On the morning of April 15, America’s dreaded “tax day,” Georgians awoke to the news that their state legislature had voted to completely eliminate two separate state taxes.
Thousands of tea party supporters flooded the State Capitol grounds opposing Washington’s “spend and tax” ways, the very approach to which state lawmakers resolutely rejected just the day before. The legislature’s vote represents a monumental step to reform, reduce and cut taxes for Georgia residents.
The “Georgia Taxpayer Relief Act of 2010” (House Bill 1055) eliminates retirement income tax on Georgia seniors and eliminates the state property tax.
These taxes will be completely phased-out by 2016, by which time the total tax cut is expected to be more than $250 million.
Every Georgian who owns property, a vehicle, and even a boat will experience true tax relief with the elimination of the state property tax.
Georgia’s senior population will receive some much-needed financial assistance through the elimination of the retirement income tax.
Another major component to the bill keeps taxpayers from subsidizing services for others by adjusting outdated and antiquated state fees and fines.
When a fee does not cover the cost of the service provided, taxpayers pick up the tab for the user’s business, service or license by paying the remaining cost.
By addressing this issue now, users will pay the bulk of the cost of services provided, rather than the taxpayer.
For example, a $150 fee will be imposed for individuals appealing DUI license suspensions, rather than the state covering the cost of such a proceeding as is current practice.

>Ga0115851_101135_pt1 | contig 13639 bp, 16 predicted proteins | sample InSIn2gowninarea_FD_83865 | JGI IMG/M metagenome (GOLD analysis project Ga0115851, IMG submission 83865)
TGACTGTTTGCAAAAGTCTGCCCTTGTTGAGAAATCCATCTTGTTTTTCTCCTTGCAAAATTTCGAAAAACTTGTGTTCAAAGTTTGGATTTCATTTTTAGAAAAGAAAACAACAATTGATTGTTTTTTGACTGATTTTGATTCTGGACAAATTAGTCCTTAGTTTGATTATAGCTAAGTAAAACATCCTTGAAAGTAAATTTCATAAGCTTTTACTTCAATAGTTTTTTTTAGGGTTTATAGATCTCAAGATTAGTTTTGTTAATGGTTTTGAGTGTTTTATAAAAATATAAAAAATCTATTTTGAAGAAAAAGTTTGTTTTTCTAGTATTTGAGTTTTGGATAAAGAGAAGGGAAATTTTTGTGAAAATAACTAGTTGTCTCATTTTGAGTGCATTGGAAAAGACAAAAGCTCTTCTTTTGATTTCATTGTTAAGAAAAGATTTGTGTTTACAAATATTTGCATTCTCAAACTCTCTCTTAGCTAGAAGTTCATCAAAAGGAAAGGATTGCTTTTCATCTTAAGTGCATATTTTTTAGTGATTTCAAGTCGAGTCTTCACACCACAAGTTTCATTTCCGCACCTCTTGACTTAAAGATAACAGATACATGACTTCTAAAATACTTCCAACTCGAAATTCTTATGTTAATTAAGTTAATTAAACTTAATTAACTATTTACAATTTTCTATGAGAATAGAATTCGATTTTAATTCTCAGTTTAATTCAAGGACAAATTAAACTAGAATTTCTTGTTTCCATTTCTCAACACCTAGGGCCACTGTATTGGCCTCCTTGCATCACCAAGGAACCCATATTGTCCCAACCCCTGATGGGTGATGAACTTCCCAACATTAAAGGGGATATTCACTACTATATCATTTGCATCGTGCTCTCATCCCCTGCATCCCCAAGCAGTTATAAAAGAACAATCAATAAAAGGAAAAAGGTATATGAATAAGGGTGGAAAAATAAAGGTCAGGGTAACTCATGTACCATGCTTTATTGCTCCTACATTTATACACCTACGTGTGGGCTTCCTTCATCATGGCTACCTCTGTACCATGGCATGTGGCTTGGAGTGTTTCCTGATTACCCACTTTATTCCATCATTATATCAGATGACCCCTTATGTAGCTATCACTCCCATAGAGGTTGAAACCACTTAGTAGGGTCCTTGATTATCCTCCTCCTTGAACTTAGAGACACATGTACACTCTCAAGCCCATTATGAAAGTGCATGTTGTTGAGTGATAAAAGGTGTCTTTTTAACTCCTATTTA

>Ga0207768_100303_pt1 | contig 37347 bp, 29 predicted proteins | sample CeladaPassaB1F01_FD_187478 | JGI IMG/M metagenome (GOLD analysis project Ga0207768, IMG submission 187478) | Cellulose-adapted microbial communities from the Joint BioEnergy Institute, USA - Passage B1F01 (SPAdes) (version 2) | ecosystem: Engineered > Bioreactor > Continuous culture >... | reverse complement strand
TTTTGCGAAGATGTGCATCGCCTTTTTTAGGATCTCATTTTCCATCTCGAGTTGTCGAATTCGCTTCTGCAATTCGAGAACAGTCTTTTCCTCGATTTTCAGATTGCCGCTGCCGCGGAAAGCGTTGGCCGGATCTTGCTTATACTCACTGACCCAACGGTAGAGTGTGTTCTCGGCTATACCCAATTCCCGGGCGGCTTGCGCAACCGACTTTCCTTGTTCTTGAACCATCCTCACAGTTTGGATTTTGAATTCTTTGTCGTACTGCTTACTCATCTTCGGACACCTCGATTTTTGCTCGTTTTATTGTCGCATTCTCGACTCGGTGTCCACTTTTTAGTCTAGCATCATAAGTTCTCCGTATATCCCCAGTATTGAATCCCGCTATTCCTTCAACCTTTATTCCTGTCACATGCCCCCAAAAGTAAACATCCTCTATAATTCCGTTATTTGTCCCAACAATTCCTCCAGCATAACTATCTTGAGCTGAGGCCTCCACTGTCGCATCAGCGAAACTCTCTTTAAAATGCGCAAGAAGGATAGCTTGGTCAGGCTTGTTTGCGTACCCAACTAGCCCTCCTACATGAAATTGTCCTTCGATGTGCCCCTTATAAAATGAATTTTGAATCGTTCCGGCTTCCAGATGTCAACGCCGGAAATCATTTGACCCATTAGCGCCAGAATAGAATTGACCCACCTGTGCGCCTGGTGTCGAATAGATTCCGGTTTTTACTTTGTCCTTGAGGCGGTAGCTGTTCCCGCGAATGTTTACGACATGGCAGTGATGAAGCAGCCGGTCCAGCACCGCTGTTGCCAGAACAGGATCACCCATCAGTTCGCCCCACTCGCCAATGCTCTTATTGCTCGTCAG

This will save taxpayers $3 million per year and takes the burden off the average taxpayer and applies the expense to the users of that service.
Finally, at the request of every hospital in Georgia, the act creates a 1.45 percent hospital fee to fund the state Indigent Care Trust Fund. This is a voluntary program that will help cover a significant gap in Medicaid funding and helps keep at least 30 hospitals open.
The hospital fee is phased-out in three years, of which no funds will go into the state General Fund; this money will be strictly used to provide medical care for Georgia’s children and the poor through the trust fund. By implementing this fee, Georgia will be able to draw down crucial federal Medicaid funding that will allow us to provide better health care services to our neediest citizens.
These tax relief measures will serve to enhance Georgia’s competitiveness.
Thanks to the state Republican leadership’s commitment to responsible fiscal policy, Georgia is already in an excellent position to emerge from this economic downturn.
This is evidenced by the fact that Georgia has been ranked in the top 10 states with the best economic outlook by the American Legislative Exchange Council in their annual “Rich States, Poor States” report, released just last week.
Each year, ALEC ranks states’ economic outlook “based on public policies that have a proven impact on growth, revealing which states have the best chance of experiencing economic recovery.”
The forecast is based on the states’ standing in 15 important state policy variables. These include personal and corporate income tax rates, property tax burden and sales tax burden, which the report notes are all factors influenced by state lawmakers through legislative policy.
A revealing line in the report reads: “While it should be intuitive, states cannot tax, borrow, or spend their way to prosperity,” principles by which Georgia has stood under conservative leadership.
Passage of this bill is a major win for taxpayers. While Americans in states across the nation protest Washington’s reckless spending of their hard-earned money, Georgians can celebrate that their state is working for its people, not the other way around.
Not long from now, tax day in Georgia will mean paying fewer taxes.
Sen. Chip Pearson serves as chairman of the Economic Development Committee. He represents the 51st Senate District, which includes Dawson, Fannin, Gilmer, Lumpkin, Pickens and Union counties and portions of Forsyth and White counties. He may be reached at (404) 656-9221 or via e-mail at firstname.lastname@example.org.